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Thomas Paine was one of the most significant figures in the years leading to the American Revolution. His pamphlet, Common Sense, helped to convince colonists that the moment had come to demand independence from Great Britain. Paine's later support for the French Revolution led other Founders to distance themselves from the revolutionary author and philosopher. During the final years of his life until his death in 1809, Paine lived here in a simple wooden house in Greenwich Village. This portion of New York was sparsely inhabited at the time and the modest wooden structure was demolished in the 1930s.

Thomas Paine

Forehead, Portrait

The Paine house as it appeared in 1914

Building, House, Home, Architecture

Thomas Paine was born in England in 1737. Much of his life was marked by hardship and failed business ventures, but in the early 1770s, Paine met Benjamin Franklin, who was then in London as part of his efforts to improve relations between the British and their colonies. Following an invitation by Franklin, Paine arrived in the colonies in 1774, just as the conflict between the Americans and the British was moving irrevocably toward war. In January of 1776, Paine published a 47-page pamphlet, Common Sense, which made a strong case for independence at a time when many colonists were still wavering on the issue.

Common Sense made Thomas Paine famous and a beloved figure among the American colonists. But the years after the American Revolution were difficult ones for him. He moved to France and supported the French Revolution, but during the Reign of Terror, he opposed the execution of Louis XVI. It was an unpopular move and led to Paine's nearly being executed on the guillotine. He was allowed to leave the country due to the intervention of James Monroe, who was then serving the American minister to France. When he returned to the United States, Paine was something of an outcast. The Founders were divided on the issue of the French Revolution, with some alarmed by the radical turn it took. Paine's reputation never fully recovered from his support of the revolutionaries. His well-known atheism did nothing to endear him to his adopted countrymen.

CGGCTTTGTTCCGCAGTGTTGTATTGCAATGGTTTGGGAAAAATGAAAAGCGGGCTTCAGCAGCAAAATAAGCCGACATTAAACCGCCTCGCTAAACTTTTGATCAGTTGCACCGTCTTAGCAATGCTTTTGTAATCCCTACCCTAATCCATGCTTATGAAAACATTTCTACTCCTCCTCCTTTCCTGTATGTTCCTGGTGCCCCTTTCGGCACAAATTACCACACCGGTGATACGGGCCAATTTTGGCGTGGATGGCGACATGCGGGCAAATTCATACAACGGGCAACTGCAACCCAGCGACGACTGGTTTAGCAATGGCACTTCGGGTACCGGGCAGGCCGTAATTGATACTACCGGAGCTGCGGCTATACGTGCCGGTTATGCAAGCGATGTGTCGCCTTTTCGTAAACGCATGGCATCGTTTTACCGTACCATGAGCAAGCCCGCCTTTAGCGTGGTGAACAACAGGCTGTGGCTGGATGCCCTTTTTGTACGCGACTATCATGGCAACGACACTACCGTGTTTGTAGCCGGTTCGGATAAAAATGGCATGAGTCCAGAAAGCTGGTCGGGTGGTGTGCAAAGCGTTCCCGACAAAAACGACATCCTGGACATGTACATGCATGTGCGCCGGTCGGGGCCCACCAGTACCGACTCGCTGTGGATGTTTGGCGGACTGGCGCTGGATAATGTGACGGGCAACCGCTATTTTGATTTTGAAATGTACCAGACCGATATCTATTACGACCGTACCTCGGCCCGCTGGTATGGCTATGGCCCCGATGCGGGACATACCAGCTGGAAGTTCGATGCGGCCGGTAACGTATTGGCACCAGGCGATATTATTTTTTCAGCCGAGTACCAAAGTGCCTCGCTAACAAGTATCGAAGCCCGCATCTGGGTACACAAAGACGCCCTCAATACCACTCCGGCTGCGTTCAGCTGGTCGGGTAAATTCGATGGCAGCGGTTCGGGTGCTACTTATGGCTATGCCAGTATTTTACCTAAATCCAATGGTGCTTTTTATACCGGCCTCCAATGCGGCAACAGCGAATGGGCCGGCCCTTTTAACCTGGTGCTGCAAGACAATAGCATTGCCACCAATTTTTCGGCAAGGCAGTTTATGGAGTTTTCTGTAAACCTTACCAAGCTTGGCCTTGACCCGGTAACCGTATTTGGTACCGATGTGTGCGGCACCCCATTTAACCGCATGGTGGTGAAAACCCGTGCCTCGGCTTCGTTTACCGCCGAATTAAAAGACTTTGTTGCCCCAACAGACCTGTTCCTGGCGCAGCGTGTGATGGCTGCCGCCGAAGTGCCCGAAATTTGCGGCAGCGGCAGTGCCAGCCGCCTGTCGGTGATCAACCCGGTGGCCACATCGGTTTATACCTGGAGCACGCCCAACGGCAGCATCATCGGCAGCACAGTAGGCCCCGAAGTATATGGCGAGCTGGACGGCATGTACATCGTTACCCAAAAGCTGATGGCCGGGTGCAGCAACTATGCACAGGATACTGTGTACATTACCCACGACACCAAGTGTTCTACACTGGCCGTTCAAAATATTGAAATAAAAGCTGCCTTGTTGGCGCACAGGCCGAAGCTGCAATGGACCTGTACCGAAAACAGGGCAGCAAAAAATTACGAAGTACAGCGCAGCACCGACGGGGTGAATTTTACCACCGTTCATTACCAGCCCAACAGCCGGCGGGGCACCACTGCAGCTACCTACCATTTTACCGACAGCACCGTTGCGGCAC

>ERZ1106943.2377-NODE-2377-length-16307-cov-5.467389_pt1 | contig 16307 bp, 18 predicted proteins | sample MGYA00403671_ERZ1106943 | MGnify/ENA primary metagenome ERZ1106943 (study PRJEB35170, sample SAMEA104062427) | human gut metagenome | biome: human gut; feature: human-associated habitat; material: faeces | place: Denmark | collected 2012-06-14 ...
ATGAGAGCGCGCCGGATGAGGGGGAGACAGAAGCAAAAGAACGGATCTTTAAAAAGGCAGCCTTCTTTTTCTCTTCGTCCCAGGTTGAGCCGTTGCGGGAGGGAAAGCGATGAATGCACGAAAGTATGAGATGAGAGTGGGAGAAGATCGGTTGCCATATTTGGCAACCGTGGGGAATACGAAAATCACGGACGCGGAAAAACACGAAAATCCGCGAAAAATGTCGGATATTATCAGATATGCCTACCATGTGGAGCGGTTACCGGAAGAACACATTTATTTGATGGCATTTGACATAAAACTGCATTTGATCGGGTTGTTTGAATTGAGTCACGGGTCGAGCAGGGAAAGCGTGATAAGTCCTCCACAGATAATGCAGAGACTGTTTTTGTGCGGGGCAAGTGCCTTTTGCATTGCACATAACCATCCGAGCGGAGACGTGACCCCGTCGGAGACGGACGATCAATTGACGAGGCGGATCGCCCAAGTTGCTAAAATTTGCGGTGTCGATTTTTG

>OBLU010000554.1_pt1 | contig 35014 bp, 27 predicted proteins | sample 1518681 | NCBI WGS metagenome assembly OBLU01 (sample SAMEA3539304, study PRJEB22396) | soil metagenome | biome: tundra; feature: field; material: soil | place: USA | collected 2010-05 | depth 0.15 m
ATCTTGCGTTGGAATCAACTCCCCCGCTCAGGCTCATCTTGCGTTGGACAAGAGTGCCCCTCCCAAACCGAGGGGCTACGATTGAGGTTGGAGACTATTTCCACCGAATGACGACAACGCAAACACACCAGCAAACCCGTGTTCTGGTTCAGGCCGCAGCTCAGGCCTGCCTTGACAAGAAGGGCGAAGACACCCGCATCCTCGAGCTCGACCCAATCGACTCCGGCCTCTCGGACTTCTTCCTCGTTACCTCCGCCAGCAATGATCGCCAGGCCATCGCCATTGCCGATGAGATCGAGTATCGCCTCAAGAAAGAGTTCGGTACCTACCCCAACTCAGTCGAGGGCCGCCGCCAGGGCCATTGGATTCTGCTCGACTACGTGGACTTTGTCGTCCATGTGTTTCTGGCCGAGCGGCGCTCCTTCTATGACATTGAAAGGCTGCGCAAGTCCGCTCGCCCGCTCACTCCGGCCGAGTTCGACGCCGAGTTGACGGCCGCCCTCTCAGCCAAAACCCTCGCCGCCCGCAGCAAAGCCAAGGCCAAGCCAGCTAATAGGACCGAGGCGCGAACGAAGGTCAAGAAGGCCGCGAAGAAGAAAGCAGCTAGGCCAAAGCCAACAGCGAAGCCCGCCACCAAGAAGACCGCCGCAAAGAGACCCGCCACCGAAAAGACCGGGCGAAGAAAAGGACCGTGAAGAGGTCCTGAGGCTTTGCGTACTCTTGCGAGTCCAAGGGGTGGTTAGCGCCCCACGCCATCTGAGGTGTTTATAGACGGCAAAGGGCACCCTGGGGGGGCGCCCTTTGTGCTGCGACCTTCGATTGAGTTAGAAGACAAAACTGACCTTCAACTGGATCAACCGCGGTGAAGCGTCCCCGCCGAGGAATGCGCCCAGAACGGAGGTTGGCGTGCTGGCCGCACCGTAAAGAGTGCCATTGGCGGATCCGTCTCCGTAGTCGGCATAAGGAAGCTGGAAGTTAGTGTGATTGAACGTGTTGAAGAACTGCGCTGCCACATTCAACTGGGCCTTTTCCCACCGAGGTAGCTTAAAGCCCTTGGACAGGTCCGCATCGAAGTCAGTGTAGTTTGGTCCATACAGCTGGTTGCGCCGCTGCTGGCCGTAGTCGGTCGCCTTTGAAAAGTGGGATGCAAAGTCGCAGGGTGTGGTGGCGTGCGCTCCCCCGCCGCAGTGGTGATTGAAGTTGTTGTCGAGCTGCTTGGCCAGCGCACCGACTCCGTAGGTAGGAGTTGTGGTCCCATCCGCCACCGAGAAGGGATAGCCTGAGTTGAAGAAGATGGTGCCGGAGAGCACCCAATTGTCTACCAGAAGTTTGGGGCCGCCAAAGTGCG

Paine settled in New York City in the early 1800s when he was old and in failing health. He lived in three different places in the city, including a modest rented residence at 309 Bleecker Street, which was then known as Herring Street. At the time, Greenwich was still very much a village and was very sparsely settled. Paine lived a quiet life, rarely leaving the home, although passers-by often noted seeing him at one of its windows.He died in 1809.

The home where Paine spent some of the last years of his life was demolished in the 1930s and a one-story store was built at the spot. That building would also demolished and replaced with another store, which stands on the site today.

Miller, Tom . The Lost Thomas Paine House at No. 309 Bleecker Street , Daytonian in Manhattan. November 12th 2012. Accessed November 15th 2020.

Apmann, Sarah Bean. Thomas Paine, the American Crisis, and Greenwich Village , Village Preservation. December 19th 2017. Accessed November 15th 2020.

A Paine in the Village , Forgotten New York . May 1st 1999. Accessed November 15th 2020.